The Essay
The Bigger Picture
Your essay score is factored into your multiple-choice Writing score. You will receive a multiple-choice Writing scaled subscore between 20 and 80. You will receive an essay subscore between 2 and 12. (Remember, you get two readers, each grading you on a scale from 1 to 6.)
So what do the essay subscores actually mean? The College Board recommends treating them similarly to the more familiar 200–800 scaled scores of the other sections. A 560 in Math, Critical Reading, or Writing is not really a 560. It’s the middle of a range (usually ten or twelve or so points in either direction). So when a school sees a 560 in Critical Reading, they’re supposed to think something like this: “Well, on any given Saturday, this kid could have gotten anywhere from, say, a 540 to a 580. He’s a mid-500-er.
Likewise, if you get a 3 on your essay, The College Board recommends, and schools have been told, that your ability is anywhere from a “low 3” to a “high 3.” Additionally, even with all the effort The College Board has put into standardizing this writing assessment, they realize that since we’re all human, there will be some variation in scoring. It’s likely that the distinction between an upper-half (4, 5, 6) and a lower-half essay (1, 2, 3) may be as important to a school as the actual number itself. Note that the scale is even: there is no middle score. That implies that readers must make a distinction between the upper and lower halves of the scoring rubric for the bulk of the essays they read.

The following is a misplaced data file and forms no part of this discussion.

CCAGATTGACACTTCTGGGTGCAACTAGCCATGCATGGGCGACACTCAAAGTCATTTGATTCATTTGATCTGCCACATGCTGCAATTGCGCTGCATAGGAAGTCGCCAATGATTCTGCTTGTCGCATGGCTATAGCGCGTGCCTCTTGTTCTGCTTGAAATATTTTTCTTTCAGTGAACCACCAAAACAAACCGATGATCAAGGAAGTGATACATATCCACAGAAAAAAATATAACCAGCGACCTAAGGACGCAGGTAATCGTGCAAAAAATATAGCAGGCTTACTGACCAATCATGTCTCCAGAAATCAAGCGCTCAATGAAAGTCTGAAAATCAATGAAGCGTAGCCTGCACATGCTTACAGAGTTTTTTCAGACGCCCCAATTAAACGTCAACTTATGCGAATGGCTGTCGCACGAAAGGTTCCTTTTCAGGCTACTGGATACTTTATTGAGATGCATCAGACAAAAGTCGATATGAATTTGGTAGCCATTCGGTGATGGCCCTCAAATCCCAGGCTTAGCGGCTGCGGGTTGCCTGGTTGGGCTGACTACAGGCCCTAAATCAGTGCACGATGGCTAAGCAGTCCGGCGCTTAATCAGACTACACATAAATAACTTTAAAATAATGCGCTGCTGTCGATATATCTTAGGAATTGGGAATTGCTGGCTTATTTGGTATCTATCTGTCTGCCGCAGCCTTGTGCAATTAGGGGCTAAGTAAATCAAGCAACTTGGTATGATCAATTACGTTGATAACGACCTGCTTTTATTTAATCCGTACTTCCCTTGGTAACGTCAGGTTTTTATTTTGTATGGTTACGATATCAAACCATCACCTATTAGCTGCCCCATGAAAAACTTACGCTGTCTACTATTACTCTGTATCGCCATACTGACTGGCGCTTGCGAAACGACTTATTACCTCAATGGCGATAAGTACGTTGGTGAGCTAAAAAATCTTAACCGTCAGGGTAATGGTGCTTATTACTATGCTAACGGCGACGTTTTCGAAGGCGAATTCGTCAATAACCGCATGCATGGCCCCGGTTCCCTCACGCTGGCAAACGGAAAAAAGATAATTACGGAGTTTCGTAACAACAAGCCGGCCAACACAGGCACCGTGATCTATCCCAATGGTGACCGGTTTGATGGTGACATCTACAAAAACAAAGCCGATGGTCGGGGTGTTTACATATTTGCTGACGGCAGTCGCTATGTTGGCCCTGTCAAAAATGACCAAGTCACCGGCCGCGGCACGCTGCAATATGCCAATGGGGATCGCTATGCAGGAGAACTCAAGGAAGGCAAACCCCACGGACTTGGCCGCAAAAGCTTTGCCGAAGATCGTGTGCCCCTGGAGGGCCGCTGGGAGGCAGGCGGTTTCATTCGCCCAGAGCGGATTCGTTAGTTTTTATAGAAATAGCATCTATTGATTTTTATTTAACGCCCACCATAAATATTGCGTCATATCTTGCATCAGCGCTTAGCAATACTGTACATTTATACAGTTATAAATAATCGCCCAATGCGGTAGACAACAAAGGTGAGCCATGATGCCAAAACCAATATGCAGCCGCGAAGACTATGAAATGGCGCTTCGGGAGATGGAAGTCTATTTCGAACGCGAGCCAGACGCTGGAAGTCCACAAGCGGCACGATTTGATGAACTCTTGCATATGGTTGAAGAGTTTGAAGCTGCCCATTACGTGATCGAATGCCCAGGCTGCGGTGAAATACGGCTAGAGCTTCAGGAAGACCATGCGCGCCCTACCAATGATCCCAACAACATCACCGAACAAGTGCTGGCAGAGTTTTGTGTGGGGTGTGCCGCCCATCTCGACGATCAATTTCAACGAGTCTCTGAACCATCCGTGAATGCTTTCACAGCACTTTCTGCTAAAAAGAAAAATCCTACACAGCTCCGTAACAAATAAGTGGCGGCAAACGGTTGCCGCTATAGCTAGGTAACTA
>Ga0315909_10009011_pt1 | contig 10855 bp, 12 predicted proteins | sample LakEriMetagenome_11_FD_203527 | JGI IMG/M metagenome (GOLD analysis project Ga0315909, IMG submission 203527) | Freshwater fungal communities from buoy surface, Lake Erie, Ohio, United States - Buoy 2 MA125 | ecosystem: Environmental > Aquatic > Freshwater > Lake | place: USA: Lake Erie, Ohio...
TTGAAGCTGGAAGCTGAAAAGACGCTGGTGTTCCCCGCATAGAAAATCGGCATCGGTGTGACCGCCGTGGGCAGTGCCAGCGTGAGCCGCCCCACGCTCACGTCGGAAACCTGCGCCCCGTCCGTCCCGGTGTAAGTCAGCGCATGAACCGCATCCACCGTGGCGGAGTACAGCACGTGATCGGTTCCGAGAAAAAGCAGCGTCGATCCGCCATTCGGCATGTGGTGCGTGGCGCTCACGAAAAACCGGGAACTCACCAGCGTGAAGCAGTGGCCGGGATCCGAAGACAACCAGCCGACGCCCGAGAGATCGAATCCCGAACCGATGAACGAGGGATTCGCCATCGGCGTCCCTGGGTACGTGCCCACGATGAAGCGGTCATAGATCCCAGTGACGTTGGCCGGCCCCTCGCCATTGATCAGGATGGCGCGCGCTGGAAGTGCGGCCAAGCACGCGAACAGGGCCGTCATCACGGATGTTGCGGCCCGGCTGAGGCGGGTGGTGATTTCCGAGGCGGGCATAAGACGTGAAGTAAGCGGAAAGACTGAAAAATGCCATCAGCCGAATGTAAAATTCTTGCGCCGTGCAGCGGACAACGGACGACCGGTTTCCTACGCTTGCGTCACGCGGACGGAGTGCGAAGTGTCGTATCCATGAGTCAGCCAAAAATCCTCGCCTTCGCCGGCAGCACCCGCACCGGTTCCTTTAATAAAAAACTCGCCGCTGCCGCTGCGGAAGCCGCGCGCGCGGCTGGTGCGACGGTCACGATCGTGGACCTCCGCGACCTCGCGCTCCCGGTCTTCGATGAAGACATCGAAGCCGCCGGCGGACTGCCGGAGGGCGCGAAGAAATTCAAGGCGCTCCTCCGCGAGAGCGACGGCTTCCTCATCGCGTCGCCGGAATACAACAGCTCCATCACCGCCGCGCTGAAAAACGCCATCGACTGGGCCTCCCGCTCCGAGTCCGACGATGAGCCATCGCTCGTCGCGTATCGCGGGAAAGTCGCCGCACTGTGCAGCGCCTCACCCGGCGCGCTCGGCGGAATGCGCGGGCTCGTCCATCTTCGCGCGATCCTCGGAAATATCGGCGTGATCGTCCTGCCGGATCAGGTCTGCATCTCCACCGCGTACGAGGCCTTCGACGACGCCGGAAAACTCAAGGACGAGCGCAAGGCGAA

The essay subscore counts for about one-third of the final scaled Writing score. The multiple-choice Writing subscore counts for the rest. The SAT has a formula that combines the multiple-choice subscore with the essay subscore. Don’t worry about it—no one outside of The College Board really knows what it is, but you can rest assured that it will be applied to everyone fairly. The bottom line is that the essay counts for about one-ninth of your total SAT score. (The essay is a third of the Writing score, and the Writing score is a third of the total, along with Math and Critical Reading.)
The essay only counts for one-ninth of the whole test? What’s the big hoo-hah, then? Well, a ninth is still a ninth. And there are some other uses for the essay that you may not have heard of. Colleges and universities have the right and ability to do exactly what SAT readers will do: download a PDF of your essay. They can then use your essay to make placement decisions for freshman writing courses or as a comparison to your admissions essay.
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